# A 2.40 kg snowball is fired from a cliff 7.69 m high. The snowball’s initial velocity is 13.0 m/s, directed 49.0° above the horizontal. (a)

Question

A 2.40 kg snowball is fired from a cliff 7.69 m high. The snowball’s initial velocity is 13.0 m/s, directed 49.0° above the horizontal. (a) How much work is done on the snowball by the gravitational force during its flight to the flat ground below the cliff? (b) What is the change in the gravitational potential energy of the snowball-Earth system during the flight? (c) If that gravitational potential energy is taken to be zero at the height of the cliff, what is its value when the snowball reaches the ground?

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1 year 2021-09-02T07:27:49+00:00 1 Answers 10 views 0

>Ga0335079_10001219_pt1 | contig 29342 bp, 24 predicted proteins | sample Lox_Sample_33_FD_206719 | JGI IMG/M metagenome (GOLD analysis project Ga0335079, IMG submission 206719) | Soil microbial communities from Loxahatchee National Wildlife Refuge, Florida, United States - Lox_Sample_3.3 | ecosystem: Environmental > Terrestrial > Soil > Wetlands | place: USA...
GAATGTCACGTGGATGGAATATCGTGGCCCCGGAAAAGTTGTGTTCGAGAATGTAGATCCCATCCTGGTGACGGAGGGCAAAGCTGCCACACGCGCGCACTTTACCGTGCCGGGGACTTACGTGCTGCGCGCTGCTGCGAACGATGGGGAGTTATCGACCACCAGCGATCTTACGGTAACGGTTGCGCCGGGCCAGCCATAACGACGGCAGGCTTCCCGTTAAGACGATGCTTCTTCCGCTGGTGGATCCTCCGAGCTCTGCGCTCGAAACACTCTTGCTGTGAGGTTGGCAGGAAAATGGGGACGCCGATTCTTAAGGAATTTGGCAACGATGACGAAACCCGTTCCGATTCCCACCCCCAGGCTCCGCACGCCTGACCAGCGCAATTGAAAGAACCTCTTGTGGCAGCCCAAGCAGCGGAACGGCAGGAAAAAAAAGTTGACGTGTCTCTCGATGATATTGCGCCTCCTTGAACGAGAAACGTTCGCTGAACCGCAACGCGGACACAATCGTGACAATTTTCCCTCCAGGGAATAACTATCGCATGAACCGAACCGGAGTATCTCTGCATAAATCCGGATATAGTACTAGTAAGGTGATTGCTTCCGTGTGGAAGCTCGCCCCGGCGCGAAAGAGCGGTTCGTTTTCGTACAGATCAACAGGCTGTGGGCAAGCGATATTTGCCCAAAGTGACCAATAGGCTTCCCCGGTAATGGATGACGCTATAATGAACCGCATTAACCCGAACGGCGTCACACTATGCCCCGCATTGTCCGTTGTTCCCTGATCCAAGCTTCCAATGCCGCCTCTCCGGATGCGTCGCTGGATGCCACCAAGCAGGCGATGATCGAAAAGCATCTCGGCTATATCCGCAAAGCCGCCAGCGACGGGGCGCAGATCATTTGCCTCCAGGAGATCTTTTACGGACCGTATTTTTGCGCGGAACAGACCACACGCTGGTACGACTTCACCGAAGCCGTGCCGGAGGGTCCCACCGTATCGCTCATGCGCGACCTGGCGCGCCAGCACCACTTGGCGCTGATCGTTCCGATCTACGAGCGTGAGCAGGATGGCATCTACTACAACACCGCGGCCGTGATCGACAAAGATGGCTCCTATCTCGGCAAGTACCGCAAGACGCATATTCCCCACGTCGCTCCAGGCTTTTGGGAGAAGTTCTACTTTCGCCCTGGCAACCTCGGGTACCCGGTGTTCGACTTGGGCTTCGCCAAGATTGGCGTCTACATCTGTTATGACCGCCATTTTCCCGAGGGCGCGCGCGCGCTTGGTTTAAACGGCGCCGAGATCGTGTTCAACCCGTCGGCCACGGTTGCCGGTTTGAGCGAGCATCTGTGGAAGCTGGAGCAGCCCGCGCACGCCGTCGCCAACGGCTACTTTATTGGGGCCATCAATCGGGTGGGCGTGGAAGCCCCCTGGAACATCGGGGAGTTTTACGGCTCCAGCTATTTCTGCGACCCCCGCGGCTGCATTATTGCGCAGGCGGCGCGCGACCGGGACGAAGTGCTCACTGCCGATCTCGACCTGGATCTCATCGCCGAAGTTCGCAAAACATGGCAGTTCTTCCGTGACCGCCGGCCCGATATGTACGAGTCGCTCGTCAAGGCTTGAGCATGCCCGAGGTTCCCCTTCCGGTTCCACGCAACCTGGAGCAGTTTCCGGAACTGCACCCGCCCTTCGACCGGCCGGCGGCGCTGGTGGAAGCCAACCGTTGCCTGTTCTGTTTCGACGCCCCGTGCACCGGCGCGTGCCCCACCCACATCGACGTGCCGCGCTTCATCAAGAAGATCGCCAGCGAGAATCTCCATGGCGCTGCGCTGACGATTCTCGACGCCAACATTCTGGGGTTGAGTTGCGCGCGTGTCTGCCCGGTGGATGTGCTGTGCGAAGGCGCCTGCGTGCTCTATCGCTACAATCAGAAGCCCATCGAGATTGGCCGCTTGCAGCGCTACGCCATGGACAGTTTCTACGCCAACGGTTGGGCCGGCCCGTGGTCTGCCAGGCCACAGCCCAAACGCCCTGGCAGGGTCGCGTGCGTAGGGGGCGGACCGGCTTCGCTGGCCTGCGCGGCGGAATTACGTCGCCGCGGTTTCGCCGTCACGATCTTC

a) W = 180.87 J
, b)  ΔU = -180.87 J
, c)  ΔU = -180.87 J

Explanation:

a) Work is defined as

W = F .ds

Where bold indicates vectors, we can write the scalar product

W = F s cos θ

Where the angle is between force and displacement.

The force of gravity is the weight of the body, which is directed downwards and the displacement thickens the tip of the cliff at the bottom, so that it is directed downwards, therefore the angle is zero degrees

W = [tex]F_{g}[/tex] y

W = m g y

For this problem we must fix a reference system, from the statement it is established that the system is placed at the base of the cliff, so that final height is zero and the initial height (y₀ = 7.69m)

W = 2.40 9.8 (7.69-0)

W = 180.87 J

b) The potential energy is

U = mg y

The change in potential energy,

ΔU = [tex]U_{f}[/tex]- U₀

ΔU = mg ([tex]y_{f}[/tex]- y₀)

ΔU = 2.4 9.8 (0 -7.69)

ΔU = -180.87 J

c) in this case we change the reference system to the height of the cliffs, for this configuration

y₀ = 0

[tex]y_{f}[/tex] = -7.69 m

ΔU = 2.4 9.8 (-7.69 -0)

ΔU = -180.87 J